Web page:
Week 35: Exodus 25 & 26
Read Exodus 25:1-9
The Tabernacle is an elaborate tent that God calls Moses and the children of Israel to construct during their wilderness wanderings. This portable sanctuary is often referred to as the “Tent of Meeting” because it is the place where God meets with His people.
It has many furnishings, which include the Ark of the Covenant. This was kept in an inner space within the tent known as the Holy of Holies and was accessed only once a year.
But the most important truth that can be said about the Tabernacle is that every detail foreshadows Christ.
A key word in the chapter is pattern.
“According to all that I show you, that is, the pattern of the tabernacle and the pattern of all its furnishings, just so you shall make it.” (Exodus 25:9, NKJV)
That pattern must be exact as it will point perfectly to Christ in every feature of the Tabernacle. From the color of the fabric of the curtains, purple, which represents royalty; and blue, which symbolizes a heavenly origin; to the gold that represents deity and the gifts of Kings; silver that represents redemption; bronze that represents judgment; etc. All of these point to Christ and His work.
We will also see Christ in the particular furniture in the tabernacle, like the Ark, the Table of the Showbread and the Gold Lampstand.
Read Exodus 25:10-22
This little box is mentioned first because it is the most important item in the Tabernacle,as we will soon see. What the flag is to many nations, this little box was to the people of Israel. It was used to lead them into battle. Numbers 10:35 But most importantly, on the top of this chest was a very holy plate of gold called the Mercy Seat.It was fashioned with two golden cherubim facing the seat with their wings covering it.
And God sits between them:
“The Lord reigns; Let the peoples tremble! He dwells between the cherubim; Let the earth be moved!” (Psalm 99:1, NKJV)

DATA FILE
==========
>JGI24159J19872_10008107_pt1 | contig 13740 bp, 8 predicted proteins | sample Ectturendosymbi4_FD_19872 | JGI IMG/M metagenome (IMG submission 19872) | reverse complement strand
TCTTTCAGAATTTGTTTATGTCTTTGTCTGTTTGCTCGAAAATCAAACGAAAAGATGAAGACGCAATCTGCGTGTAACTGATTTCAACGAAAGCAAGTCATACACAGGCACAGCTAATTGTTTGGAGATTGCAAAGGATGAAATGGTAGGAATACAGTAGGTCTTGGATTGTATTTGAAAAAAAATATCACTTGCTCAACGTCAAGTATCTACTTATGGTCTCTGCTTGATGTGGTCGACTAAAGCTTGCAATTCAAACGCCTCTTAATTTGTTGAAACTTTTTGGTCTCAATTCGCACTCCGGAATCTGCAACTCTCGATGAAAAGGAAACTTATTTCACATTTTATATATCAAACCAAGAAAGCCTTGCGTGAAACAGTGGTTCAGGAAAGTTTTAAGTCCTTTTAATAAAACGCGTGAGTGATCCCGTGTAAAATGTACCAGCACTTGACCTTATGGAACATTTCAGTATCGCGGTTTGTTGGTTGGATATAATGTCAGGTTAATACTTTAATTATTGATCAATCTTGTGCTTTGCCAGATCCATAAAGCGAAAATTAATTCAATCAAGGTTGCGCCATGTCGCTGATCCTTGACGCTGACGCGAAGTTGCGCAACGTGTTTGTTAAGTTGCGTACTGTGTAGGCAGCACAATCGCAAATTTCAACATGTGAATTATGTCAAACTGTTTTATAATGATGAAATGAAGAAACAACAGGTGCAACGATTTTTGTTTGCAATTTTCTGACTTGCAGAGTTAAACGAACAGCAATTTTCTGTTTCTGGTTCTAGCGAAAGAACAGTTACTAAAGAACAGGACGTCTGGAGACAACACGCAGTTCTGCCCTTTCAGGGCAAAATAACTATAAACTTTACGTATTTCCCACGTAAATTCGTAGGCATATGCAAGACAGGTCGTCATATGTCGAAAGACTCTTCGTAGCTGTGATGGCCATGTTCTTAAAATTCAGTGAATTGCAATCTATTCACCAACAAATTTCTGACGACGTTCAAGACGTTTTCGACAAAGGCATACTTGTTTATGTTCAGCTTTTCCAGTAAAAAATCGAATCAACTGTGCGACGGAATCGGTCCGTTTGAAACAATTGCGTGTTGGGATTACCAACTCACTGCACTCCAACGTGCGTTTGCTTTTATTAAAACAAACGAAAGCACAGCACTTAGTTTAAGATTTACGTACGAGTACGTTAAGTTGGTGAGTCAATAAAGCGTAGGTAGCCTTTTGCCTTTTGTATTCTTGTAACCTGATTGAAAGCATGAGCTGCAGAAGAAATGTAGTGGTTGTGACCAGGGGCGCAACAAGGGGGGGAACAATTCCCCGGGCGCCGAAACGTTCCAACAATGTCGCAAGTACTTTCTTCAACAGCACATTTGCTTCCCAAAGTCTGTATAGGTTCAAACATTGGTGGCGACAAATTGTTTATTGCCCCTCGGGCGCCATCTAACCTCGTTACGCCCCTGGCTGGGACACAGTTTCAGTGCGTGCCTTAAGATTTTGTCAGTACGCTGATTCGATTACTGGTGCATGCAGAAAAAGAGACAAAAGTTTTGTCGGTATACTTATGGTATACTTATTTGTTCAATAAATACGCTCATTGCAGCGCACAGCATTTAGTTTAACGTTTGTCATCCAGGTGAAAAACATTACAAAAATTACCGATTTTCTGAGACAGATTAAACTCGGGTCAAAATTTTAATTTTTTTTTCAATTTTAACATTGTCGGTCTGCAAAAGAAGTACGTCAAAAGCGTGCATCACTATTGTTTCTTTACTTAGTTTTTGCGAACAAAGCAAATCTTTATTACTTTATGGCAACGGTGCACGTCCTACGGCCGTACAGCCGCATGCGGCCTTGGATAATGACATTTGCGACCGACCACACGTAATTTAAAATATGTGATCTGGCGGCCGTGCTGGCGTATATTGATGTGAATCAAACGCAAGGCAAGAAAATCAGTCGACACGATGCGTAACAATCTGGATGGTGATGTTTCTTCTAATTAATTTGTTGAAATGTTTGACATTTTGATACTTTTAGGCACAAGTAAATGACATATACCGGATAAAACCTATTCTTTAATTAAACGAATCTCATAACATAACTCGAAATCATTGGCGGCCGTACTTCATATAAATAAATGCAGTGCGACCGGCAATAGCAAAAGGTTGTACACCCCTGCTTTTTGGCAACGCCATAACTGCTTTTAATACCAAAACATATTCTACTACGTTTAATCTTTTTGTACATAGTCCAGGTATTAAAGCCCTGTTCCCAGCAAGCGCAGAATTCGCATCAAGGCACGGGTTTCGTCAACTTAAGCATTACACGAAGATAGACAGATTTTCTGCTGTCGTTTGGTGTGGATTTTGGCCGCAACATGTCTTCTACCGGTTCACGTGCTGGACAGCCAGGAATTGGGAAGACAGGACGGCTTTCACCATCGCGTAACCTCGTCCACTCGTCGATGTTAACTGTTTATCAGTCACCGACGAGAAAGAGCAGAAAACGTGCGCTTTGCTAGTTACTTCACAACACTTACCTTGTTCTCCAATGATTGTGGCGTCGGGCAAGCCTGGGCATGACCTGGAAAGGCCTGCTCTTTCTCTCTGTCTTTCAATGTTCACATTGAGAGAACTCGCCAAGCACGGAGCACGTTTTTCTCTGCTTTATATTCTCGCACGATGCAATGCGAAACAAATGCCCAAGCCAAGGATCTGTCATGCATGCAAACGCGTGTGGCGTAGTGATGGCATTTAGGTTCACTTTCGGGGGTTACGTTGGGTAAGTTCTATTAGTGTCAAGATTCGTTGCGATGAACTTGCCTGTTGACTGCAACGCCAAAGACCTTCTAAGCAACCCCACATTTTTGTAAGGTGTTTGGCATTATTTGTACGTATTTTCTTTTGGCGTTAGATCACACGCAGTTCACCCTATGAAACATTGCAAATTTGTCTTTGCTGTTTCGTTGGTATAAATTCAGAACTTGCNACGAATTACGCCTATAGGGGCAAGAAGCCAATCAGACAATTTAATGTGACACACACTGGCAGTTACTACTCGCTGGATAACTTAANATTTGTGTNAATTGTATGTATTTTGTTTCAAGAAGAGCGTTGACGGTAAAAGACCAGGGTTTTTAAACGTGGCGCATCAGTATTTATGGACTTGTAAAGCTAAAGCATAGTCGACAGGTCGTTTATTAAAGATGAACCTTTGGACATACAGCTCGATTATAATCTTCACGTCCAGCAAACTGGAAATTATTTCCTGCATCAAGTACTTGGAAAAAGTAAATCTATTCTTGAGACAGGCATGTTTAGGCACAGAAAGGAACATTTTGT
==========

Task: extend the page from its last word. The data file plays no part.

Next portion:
“Give ear, O Shepherd of Israel, You who lead Joseph like a flock; You who dwell between the cherubim, shine forth!” (Psalm 80:1, NKJV)
The Mercy Seat, is quite literally, God’s throne. Mercy Seat in Hebrew is kapporeth. It means “to cover” over sin. This shows us the most wonderful picture of Christ in His work of atonement. One commentator said,
“The only way for God and man to meet is the precise way and place upon the mercy seat. When a righteous God and a ruined sinner meet on a blood-sprinkled platform, all is well.”
Think of the worse thing you ever did. What is the thing you were most ashamed of? Is it possible to receive absolute forgiveness and pardon? Yes! The blood upon the mercy seat is the blood of Christ. It is potent and effectual to cleanse from all sin.
The bread to be placed upon this table is called “Showbread”or “Bread of the Presence.” The twelve loaves represented the twelve tribes of Israel. These loaves were a constant reminder that the tribes were in the presence of the Lord day in and day out and that they were to be presented to the Lord for His use. Romans 12:1 This table and its bread in the tabernacle is also a reminder that God fed His people with Manna from heaven.
See Christ here:
He is the bread of Life. John 6:35
Jesus taught us to pray for our daily bread. We remember that we are not self-sufficient. God gives us everything we need for life. The table of showbread is memorial to these things that point to Christ. He is our provision for our earthly bodies and, more importantly, for our souls.